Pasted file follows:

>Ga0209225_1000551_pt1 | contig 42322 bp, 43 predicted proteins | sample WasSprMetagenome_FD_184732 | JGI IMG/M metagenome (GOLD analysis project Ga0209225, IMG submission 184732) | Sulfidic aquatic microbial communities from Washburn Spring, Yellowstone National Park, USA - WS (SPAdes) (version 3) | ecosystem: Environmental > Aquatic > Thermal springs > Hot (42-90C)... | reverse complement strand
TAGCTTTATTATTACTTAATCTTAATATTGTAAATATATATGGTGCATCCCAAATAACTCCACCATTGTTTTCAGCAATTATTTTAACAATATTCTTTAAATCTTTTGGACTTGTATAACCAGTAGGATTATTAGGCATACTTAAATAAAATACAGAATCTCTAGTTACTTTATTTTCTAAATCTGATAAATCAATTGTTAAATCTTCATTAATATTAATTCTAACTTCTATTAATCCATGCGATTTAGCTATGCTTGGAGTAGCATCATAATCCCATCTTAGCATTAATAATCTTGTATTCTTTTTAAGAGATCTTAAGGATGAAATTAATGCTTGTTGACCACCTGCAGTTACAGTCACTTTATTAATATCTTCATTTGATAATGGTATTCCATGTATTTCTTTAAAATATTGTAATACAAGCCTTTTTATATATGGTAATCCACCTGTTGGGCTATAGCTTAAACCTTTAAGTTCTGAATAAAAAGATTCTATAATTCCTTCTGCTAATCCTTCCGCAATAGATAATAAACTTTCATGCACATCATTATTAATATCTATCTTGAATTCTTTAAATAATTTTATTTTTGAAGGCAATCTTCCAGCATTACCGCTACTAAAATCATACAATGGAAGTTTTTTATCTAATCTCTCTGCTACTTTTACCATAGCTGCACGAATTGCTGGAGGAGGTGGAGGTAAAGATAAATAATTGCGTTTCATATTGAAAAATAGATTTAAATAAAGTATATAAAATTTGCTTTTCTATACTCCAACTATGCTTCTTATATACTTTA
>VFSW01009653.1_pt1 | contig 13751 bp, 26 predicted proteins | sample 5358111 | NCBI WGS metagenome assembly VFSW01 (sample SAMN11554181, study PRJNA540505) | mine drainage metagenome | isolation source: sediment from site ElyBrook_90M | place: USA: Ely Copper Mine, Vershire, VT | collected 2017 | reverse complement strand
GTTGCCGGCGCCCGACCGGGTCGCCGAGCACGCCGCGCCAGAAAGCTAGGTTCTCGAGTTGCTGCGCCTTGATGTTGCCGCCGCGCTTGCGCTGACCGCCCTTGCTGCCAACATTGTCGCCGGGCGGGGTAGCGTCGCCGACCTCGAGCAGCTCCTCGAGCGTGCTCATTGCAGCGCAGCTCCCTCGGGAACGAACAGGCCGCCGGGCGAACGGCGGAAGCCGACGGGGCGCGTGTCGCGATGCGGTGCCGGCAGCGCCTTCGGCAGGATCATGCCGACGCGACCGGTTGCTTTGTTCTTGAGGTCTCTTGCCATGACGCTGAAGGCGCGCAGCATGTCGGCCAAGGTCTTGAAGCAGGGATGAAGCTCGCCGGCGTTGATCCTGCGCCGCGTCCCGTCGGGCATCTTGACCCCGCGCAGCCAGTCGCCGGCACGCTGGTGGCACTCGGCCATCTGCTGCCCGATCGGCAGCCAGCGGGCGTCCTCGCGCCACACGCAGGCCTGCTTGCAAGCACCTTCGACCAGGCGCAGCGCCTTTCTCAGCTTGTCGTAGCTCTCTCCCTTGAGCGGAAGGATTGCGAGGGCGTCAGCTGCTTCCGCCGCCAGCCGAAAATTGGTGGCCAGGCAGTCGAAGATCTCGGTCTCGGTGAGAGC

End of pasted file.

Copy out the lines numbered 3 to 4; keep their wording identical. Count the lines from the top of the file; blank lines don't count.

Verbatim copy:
>VFSW01009653.1_pt1 | contig 13751 bp, 26 predicted proteins | sample 5358111 | NCBI WGS metagenome assembly VFSW01 (sample SAMN11554181, study PRJNA540505) | mine drainage metagenome | isolation source: sediment from site ElyBrook_90M | place: USA: Ely Copper Mine, Vershire, VT | collected 2017 | reverse complement strand
GTTGCCGGCGCCCGACCGGGTCGCCGAGCACGCCGCGCCAGAAAGCTAGGTTCTCGAGTTGCTGCGCCTTGATGTTGCCGCCGCGCTTGCGCTGACCGCCCTTGCTGCCAACATTGTCGCCGGGCGGGGTAGCGTCGCCGACCTCGAGCAGCTCCTCGAGCGTGCTCATTGCAGCGCAGCTCCCTCGGGAACGAACAGGCCGCCGGGCGAACGGCGGAAGCCGACGGGGCGCGTGTCGCGATGCGGTGCCGGCAGCGCCTTCGGCAGGATCATGCCGACGCGACCGGTTGCTTTGTTCTTGAGGTCTCTTGCCATGACGCTGAAGGCGCGCAGCATGTCGGCCAAGGTCTTGAAGCAGGGATGAAGCTCGCCGGCGTTGATCCTGCGCCGCGTCCCGTCGGGCATCTTGACCCCGCGCAGCCAGTCGCCGGCACGCTGGTGGCACTCGGCCATCTGCTGCCCGATCGGCAGCCAGCGGGCGTCCTCGCGCCACACGCAGGCCTGCTTGCAAGCACCTTCGACCAGGCGCAGCGCCTTTCTCAGCTTGTCGTAGCTCTCTCCCTTGAGCGGAAGGATTGCGAGGGCGTCAGCTGCTTCCGCCGCCAGCCGAAAATTGGTGGCCAGGCAGTCGAAGATCTCGGTCTCGGTGAGAGC